At a stretch, you can – if you really contort the definitions – make Britain’s EU bill add up to around £350m a week. To do so you have to overlook the portion that never leaves these shores and is covered by the rebate. Yes, that rebate has to be negotiated and locked down every time there is a new budget round. So, the whole thing requires some weasel words to get to £350m with a straight face, which is why it is standard to say that this is £350m over which the UK does not as of now have full control, a piece of sophistry used by Boris himself.

But that overblown figure was always going to get leavers into trouble, as Boris – fighting for his political life after a botched intervention at the weekend – surely knows now if he didn’t before. Incidentally, yes of course the chairman of the statistics agency should be all over Corbyn’s bogus claims too – on poor students going to university, for example. But consider this. Any Foreign Secretary (a Foreign Secretary, occupying the office of Eden, Bevin, Owen, Carrington, Rifkind and Hague!) at war with the national statistics agency over truth is in deep trouble. It might be unfair, but life is unfair and politics, so much of which is about perception, doubly so.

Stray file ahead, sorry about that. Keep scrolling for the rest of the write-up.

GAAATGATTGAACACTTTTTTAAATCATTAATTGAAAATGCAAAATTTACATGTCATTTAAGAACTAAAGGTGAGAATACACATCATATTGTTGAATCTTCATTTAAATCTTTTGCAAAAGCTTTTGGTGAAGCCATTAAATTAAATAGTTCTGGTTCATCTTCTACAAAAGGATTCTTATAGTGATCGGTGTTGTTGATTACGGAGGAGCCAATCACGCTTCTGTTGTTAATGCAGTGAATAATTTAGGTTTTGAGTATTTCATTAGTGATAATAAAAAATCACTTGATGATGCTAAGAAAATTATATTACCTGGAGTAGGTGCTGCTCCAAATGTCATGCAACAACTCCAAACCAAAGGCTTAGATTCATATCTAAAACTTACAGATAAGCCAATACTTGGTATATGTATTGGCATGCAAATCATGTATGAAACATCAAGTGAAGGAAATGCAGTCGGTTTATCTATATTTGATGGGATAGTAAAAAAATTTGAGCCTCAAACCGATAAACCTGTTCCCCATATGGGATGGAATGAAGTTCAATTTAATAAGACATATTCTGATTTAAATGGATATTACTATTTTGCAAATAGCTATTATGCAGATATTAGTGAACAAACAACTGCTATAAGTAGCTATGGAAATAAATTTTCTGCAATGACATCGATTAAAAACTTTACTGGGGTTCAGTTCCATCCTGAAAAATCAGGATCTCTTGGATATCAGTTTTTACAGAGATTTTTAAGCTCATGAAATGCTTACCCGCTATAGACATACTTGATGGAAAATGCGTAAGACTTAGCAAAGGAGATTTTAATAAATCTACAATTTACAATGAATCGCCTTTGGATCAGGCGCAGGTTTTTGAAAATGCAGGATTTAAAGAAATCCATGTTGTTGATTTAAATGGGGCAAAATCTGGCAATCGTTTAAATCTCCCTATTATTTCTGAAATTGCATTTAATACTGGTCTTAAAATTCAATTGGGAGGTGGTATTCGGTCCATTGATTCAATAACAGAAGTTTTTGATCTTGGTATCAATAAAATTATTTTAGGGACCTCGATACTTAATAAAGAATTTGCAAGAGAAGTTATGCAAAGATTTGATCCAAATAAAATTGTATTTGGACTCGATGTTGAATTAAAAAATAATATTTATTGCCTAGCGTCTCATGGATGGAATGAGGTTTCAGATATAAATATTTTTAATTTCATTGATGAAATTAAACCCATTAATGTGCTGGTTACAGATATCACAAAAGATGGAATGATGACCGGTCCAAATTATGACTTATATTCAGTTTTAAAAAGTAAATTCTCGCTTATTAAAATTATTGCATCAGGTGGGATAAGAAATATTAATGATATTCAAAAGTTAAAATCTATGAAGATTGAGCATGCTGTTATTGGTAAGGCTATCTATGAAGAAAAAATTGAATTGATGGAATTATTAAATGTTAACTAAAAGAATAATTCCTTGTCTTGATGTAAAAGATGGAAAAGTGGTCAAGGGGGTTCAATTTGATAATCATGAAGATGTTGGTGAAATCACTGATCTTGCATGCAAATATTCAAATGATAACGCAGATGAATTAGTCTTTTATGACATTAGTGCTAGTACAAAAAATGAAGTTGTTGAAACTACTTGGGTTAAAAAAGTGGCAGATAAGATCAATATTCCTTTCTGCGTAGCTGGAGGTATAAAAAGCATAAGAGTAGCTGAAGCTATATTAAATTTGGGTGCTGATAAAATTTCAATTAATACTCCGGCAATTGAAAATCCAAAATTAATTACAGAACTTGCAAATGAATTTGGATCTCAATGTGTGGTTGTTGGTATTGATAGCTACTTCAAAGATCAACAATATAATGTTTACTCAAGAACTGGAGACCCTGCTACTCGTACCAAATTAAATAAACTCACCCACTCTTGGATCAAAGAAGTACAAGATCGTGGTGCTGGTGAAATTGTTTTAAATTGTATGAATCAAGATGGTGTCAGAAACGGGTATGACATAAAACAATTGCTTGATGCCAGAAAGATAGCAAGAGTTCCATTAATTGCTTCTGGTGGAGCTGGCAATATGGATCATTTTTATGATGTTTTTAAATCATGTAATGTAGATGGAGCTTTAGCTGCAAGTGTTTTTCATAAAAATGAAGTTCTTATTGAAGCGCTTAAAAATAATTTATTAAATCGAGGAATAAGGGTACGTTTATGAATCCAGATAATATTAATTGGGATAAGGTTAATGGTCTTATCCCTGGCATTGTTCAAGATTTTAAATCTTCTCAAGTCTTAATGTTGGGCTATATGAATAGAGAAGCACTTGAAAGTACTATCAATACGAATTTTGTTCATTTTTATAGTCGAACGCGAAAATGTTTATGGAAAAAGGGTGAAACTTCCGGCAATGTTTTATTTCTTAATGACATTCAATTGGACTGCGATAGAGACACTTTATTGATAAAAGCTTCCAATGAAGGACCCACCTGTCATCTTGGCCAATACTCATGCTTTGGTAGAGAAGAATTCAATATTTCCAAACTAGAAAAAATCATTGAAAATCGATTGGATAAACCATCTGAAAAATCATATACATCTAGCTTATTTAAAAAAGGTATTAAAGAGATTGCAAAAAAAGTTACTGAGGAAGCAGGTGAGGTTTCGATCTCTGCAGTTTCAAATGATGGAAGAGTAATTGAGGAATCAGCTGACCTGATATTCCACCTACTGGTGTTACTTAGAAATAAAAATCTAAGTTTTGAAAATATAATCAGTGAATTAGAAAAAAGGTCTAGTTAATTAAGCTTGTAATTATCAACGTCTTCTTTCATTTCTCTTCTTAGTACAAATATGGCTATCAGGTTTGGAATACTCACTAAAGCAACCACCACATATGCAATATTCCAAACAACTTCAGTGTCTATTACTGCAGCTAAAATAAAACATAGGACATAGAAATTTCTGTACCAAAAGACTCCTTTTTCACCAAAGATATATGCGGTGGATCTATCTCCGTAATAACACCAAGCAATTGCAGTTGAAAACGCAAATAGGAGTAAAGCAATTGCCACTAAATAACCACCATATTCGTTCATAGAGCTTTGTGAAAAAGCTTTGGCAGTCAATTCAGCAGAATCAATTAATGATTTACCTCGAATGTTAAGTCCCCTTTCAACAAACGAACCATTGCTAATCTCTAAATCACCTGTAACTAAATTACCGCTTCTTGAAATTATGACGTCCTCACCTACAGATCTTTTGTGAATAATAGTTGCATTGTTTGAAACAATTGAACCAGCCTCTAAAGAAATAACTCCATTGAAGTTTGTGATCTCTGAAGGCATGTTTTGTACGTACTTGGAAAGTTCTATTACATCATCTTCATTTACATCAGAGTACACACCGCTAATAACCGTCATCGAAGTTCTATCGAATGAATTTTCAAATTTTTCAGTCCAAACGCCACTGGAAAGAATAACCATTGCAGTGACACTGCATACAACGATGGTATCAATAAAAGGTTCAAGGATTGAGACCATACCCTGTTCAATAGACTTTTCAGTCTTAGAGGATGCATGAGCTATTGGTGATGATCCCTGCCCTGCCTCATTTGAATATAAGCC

Back to that bogus figure. Some of us said so at the time. As a commentator, I did on the BBC, on the Westminster Hour during the campaign, and I was not alone. Wouldn’t it have been better to present a more accurate figure? £250m or £170m is still a lot every week.

The problem is that we know – it was reported ‎and later admitted – that £350m was a deliberate stretch that worked brilliantly as an insurgent campaign tactic. Vote Leave, the official campaign separate from Farage’s lot – calculated that if you could get Cameron and the Remain side denouncing it at every turn then the Establishment was doing your work for you. Voters would say: okay, it’s less than 350 but it’s still a lot of money going to the EU, an unpopular institution unloved the British for a long time.

Complicating matters for Remain, their own campaign was telling a series of exaggerated whoppers about future prospects. ‎George Osborne’s talk of a punishment budget makes for hilarious reading, and quite honestly anyone from the Treasury with the gall to get pious over the 350 figure needs to have a good hard think about what the department did during the EU referendum, and the Scottish referendum too, say Scottish Nationalists.

What do voters think of this row now? I’d like to see some detailed research, but everything points to them having moved on and a majority accepting Brexit is happening. Most tend not to believe figures used by politicians anyway in any context. They all – politicians that is – put the best possible spin on it to suit their purposes.

Of course, Boris’s real problem is in essence that the world has moved on since last year. As Matthew d’Anconna writes in the Guardian today, Boris has had his act stolen by Jacob Rees-Mogg. There’s a new PG Wodehouse tribute act in town. The whole botched intervention by the Foreign Secretary looks increasingly like a bid for relevance.